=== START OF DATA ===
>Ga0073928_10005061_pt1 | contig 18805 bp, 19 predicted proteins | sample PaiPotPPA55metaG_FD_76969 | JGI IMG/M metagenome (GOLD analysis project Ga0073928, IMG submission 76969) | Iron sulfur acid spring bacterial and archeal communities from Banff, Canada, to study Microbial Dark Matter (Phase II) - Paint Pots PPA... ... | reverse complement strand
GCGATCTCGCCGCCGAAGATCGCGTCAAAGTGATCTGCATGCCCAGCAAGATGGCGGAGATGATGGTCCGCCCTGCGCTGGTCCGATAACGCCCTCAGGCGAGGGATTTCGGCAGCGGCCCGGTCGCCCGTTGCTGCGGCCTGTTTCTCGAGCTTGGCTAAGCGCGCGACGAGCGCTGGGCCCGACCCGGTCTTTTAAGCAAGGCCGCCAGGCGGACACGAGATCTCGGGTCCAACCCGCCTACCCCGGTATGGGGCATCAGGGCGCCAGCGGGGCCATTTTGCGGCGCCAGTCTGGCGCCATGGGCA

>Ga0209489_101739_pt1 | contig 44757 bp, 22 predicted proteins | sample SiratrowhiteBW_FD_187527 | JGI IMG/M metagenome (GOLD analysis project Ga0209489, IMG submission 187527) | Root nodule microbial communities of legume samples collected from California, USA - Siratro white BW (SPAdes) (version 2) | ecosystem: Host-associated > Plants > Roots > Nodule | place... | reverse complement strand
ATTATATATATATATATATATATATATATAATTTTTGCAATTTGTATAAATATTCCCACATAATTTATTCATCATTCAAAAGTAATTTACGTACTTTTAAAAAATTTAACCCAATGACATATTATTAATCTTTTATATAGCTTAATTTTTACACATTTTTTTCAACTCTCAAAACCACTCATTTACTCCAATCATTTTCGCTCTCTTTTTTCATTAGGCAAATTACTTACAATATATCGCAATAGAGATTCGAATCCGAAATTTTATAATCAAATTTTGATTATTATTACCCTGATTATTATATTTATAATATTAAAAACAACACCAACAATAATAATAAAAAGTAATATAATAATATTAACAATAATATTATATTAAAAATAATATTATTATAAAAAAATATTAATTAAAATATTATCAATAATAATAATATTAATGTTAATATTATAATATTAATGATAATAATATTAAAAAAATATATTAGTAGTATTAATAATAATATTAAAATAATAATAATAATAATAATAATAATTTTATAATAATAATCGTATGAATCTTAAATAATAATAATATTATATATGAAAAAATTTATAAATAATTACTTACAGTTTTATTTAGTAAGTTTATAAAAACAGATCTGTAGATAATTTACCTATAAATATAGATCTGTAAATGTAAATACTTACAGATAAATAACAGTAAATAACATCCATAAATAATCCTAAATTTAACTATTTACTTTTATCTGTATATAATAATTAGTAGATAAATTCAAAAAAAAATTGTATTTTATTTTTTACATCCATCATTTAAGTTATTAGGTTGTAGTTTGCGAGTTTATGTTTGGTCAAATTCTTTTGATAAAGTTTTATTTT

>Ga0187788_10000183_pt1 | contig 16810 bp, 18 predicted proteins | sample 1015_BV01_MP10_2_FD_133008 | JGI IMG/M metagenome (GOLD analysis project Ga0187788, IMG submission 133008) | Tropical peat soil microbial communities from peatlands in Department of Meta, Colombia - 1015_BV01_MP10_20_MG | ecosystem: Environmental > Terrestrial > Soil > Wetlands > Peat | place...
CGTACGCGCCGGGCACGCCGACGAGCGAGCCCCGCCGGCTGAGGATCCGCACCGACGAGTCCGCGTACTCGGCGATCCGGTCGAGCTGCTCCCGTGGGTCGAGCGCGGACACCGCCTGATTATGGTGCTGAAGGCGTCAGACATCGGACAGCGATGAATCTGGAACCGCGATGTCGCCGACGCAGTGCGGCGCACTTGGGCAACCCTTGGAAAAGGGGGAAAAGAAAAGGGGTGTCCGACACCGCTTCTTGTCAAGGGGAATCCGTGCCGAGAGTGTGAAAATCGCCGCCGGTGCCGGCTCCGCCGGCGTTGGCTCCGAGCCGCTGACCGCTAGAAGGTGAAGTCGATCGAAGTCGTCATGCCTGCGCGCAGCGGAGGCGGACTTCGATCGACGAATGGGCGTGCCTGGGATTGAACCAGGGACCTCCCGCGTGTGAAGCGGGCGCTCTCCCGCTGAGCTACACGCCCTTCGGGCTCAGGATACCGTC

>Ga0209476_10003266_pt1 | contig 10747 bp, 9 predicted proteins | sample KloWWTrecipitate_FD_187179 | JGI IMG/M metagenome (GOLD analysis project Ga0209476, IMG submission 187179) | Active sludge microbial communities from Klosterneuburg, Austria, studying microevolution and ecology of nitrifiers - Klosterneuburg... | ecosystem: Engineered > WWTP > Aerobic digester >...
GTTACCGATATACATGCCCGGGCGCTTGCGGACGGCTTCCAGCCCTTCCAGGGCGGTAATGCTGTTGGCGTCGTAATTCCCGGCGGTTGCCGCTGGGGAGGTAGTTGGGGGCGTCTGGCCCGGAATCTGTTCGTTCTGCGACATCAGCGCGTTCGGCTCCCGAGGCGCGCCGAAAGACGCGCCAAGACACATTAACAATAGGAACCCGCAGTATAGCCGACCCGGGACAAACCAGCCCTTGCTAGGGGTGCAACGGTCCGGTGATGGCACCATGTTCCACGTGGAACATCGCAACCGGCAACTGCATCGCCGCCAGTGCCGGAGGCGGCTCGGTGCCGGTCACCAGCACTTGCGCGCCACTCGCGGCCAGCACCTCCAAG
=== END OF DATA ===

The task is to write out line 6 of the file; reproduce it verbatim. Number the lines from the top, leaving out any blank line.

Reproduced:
CGTACGCGCCGGGCACGCCGACGAGCGAGCCCCGCCGGCTGAGGATCCGCACCGACGAGTCCGCGTACTCGGCGATCCGGTCGAGCTGCTCCCGTGGGTCGAGCGCGGACACCGCCTGATTATGGTGCTGAAGGCGTCAGACATCGGACAGCGATGAATCTGGAACCGCGATGTCGCCGACGCAGTGCGGCGCACTTGGGCAACCCTTGGAAAAGGGGGAAAAGAAAAGGGGTGTCCGACACCGCTTCTTGTCAAGGGGAATCCGTGCCGAGAGTGTGAAAATCGCCGCCGGTGCCGGCTCCGCCGGCGTTGGCTCCGAGCCGCTGACCGCTAGAAGGTGAAGTCGATCGAAGTCGTCATGCCTGCGCGCAGCGGAGGCGGACTTCGATCGACGAATGGGCGTGCCTGGGATTGAACCAGGGACCTCCCGCGTGTGAAGCGGGCGCTCTCCCGCTGAGCTACACGCCCTTCGGGCTCAGGATACCGTC